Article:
Yesterday I began the story of a crazy situation in my college career that unexpectedly produced the best doubles of my life…

At the last minute I was asked to pair up with the best player on our team for the individual NCAA tournament, a huge jump from my normal spot of 6 singles and 3 doubles!

During that weekend I played absolutely out of my mind. Every match was a blur as my level of play raised to the occasion and my talented partner revealed keys to success that had never occurred to me before.

The first three keys were unveiled in yesterday’s post. If you haven’t already read them definitely do so by clicking here.

Let’s jump right into the second set of three, all of which you can implement in your very next doubles match!


1. Unconditional support.

Here’s a really easy way instantly tell if you’re watching an exceptional doubles competitor or an average one: watch their knee jerk response to an error from their partner.

Do they roll their eyes, complain, disengage emotionally, or coach?

OR do they instantly support, encourage, and connect in a positive way?

That’s just the first layer of great doubles partner management, but what most players miss is the next level deeper, the thing that my doubles partner (Jason) did so well during that tournament with me:

He supported me in the way that I most wanted and needed it.

It’s not just that he was supportive after my mistakes in general (which would be a huge improvement for most players) but that he also took the time and effort to get to know what I responded best to.

Some partners will appreciate a light hearted joke after blowing a big point. Others will hate it.

Some partners will like it if you’re high energy and full of hype. Others will find it incredibly annoying.

Some partners will crave your emotional support and connection between points. Others will find it distracting from the task at hand.

The bottom line: you have to become a sort of armchair psychologist out there.

Each and every partner will be different!

If you want to be exceptionally successful in your doubles matches then you need to meet your partners where they are and supply them with the support they need. NOT sit back and resentfully wish their personality better fit yours.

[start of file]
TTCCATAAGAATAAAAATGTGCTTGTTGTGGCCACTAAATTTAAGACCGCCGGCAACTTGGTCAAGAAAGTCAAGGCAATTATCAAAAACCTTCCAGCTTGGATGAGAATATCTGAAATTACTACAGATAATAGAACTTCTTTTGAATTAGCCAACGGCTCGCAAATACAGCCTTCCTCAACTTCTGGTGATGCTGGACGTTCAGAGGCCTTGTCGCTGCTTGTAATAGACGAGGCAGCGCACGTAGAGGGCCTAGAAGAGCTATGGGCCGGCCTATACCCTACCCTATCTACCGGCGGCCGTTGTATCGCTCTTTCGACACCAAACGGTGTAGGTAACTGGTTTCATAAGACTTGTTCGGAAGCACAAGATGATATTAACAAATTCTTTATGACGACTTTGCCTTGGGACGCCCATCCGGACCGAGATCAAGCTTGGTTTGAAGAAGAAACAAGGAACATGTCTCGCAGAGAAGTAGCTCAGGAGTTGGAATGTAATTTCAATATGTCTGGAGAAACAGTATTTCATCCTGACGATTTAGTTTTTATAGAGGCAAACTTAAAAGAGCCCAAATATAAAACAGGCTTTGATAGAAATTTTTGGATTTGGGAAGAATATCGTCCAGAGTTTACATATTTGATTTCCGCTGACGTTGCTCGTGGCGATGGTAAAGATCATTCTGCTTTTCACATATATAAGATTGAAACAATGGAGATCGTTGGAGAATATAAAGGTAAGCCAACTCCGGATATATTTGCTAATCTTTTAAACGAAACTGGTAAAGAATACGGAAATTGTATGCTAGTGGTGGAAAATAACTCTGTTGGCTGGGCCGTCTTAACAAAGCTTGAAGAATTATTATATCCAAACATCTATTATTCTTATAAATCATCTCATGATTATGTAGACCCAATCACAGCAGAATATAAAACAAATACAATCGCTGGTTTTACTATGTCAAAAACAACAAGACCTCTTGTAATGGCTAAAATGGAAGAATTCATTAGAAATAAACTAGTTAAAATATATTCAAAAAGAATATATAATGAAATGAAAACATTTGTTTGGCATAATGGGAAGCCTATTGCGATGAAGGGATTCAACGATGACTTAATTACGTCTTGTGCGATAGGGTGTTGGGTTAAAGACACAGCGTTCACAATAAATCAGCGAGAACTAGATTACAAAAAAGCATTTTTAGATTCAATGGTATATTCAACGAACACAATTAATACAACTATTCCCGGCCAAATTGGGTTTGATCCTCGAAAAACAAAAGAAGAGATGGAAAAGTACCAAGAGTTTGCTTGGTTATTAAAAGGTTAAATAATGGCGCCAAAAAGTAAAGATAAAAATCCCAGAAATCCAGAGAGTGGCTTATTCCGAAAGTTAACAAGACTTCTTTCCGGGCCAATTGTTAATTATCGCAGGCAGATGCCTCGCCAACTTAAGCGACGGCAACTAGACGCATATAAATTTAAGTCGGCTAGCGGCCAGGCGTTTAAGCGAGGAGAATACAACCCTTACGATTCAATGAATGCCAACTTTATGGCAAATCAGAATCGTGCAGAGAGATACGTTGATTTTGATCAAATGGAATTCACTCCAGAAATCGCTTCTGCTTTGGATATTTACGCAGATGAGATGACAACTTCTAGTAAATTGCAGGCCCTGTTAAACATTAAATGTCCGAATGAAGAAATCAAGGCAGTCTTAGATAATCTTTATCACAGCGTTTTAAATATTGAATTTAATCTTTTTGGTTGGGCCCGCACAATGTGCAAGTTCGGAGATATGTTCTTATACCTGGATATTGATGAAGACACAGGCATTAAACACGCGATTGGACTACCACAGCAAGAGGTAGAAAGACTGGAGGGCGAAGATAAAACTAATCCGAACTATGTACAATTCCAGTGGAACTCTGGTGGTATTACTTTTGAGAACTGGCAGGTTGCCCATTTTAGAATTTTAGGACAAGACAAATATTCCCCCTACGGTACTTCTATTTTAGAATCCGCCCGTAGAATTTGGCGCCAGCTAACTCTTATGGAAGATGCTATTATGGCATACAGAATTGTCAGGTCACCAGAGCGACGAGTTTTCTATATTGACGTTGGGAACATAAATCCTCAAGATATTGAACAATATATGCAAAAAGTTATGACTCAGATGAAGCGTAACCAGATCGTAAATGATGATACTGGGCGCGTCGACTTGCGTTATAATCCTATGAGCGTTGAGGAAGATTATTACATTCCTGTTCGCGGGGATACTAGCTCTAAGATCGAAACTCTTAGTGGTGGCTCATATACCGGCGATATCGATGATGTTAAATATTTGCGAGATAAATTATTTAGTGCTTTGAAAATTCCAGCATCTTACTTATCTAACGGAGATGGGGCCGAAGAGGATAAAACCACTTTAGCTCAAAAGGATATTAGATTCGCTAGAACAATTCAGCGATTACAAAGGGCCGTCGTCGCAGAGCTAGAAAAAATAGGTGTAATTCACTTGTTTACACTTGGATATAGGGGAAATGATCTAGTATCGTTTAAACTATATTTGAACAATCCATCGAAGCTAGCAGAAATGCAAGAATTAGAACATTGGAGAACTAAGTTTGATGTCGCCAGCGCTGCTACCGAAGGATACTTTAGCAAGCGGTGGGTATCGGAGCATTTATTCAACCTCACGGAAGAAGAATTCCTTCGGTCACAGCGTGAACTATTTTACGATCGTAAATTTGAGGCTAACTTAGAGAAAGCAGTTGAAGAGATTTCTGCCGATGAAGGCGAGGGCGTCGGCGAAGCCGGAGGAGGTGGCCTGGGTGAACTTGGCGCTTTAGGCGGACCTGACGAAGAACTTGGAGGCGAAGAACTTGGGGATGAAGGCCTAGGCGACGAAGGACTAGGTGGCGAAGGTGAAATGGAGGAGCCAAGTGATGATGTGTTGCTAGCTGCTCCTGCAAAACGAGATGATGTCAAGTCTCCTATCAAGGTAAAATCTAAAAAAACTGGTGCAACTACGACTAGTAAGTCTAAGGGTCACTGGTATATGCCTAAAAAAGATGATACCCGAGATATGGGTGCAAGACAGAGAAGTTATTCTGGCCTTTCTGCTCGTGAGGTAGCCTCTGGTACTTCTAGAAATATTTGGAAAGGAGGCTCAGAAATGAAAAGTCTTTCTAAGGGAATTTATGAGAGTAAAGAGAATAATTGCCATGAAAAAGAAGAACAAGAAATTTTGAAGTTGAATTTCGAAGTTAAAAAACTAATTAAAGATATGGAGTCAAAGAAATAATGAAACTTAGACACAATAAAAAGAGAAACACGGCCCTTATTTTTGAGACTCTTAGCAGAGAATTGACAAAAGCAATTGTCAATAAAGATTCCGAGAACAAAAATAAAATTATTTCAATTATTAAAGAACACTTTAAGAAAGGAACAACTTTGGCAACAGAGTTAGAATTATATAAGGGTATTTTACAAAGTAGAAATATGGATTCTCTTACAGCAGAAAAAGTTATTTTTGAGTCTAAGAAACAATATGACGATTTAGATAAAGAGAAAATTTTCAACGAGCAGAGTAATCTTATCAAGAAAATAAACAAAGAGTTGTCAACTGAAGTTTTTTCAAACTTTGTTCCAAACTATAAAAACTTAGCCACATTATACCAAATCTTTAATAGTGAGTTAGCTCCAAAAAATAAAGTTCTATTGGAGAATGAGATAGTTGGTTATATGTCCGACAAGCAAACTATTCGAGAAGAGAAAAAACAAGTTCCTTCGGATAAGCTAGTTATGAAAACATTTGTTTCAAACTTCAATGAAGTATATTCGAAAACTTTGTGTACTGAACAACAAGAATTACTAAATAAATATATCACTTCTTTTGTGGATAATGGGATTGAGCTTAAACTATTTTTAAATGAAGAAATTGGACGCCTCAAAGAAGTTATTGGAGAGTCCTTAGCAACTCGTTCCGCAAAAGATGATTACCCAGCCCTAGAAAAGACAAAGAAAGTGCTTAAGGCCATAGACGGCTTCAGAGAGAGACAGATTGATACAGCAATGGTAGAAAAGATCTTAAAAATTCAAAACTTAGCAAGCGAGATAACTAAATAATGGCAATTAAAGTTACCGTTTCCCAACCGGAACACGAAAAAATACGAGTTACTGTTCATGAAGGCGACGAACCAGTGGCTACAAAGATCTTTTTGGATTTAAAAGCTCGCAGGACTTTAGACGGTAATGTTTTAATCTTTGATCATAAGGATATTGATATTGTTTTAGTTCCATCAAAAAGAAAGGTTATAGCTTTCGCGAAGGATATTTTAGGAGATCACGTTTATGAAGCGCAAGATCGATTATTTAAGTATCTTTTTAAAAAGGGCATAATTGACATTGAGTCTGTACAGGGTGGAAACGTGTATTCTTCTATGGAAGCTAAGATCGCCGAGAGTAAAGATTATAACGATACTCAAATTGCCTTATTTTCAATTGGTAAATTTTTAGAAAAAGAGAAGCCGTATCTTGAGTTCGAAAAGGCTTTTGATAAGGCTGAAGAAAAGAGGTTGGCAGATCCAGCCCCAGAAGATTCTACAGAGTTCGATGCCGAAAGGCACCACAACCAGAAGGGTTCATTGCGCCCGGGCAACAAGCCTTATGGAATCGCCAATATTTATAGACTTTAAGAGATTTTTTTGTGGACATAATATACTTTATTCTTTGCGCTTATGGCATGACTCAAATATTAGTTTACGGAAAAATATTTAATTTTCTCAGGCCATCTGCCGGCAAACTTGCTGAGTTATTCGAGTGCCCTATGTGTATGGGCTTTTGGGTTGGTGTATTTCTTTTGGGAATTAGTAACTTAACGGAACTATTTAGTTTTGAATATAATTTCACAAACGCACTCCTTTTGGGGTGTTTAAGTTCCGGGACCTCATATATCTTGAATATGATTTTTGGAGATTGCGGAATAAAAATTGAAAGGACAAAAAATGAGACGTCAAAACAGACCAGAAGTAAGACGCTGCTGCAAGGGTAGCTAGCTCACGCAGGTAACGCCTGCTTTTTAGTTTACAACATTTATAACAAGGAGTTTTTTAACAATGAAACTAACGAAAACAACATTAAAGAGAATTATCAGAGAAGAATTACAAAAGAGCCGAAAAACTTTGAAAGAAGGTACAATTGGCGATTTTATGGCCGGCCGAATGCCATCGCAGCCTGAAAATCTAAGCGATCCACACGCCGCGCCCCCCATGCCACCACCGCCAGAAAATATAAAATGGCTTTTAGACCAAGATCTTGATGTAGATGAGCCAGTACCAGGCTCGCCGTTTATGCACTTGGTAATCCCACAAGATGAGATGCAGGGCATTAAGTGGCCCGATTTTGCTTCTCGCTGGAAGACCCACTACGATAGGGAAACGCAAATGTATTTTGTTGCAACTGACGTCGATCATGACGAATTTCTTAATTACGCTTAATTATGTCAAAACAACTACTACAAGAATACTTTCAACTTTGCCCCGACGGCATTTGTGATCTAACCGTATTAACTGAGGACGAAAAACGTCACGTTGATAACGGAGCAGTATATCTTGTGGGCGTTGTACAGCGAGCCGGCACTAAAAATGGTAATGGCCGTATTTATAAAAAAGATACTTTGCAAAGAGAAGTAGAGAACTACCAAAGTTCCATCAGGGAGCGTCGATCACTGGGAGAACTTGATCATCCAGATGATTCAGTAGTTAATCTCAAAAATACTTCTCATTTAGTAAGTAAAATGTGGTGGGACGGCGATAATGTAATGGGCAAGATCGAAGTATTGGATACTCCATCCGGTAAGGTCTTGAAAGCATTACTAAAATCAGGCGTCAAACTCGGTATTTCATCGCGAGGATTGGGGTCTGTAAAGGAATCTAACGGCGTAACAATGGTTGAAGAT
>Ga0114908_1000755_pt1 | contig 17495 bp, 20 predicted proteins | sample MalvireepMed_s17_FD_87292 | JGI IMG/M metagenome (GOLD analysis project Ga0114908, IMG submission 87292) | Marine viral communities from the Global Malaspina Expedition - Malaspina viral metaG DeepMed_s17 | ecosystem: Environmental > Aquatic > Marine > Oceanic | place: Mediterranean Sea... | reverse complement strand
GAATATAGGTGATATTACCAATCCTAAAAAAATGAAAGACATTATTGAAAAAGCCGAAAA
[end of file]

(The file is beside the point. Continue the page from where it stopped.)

Great life lesson here as well 🙂

2. Keep the pressure on.

Want to win a doubles match when you and your partner are out classed?

You’ve got to find SOME way of applying pressure early and then figure out how to keep it on.

A big reason why Jason and I went all the way to the finals of this tournament, even though I was clearly the weakest player on the court in every match we played (just look at the picture down below, lol), is because we worked hard to smother our opponents point after point.

Had we given any of our opponents room to breathe, get comfortable, and find some rhythm then they all would have almost certainly figured out a way to exploit me and pick us apart.

Instead, we served and volleyed on EVERY serve, no matter how big of a pressure situation it was.

We either faked or poached on EVERY serve as well (much more on that in yesterday’s message).

Any time a return of serve made it past the opposing net player we were closing forward….

And once a rally got established we took every opportunity to inch toward the net as much as we could.

The bottom line: we wanted to be as close as possible to rush our opponents, hit down at them as often as we could, and force them to try and beat us while hitting UP.

Did it work every time? No way, not even close, but a great doubles team that commits to pressure understands they only need 51% of the points to win a match, and in some cases that’s exactly what we did.

3. Always have a plan.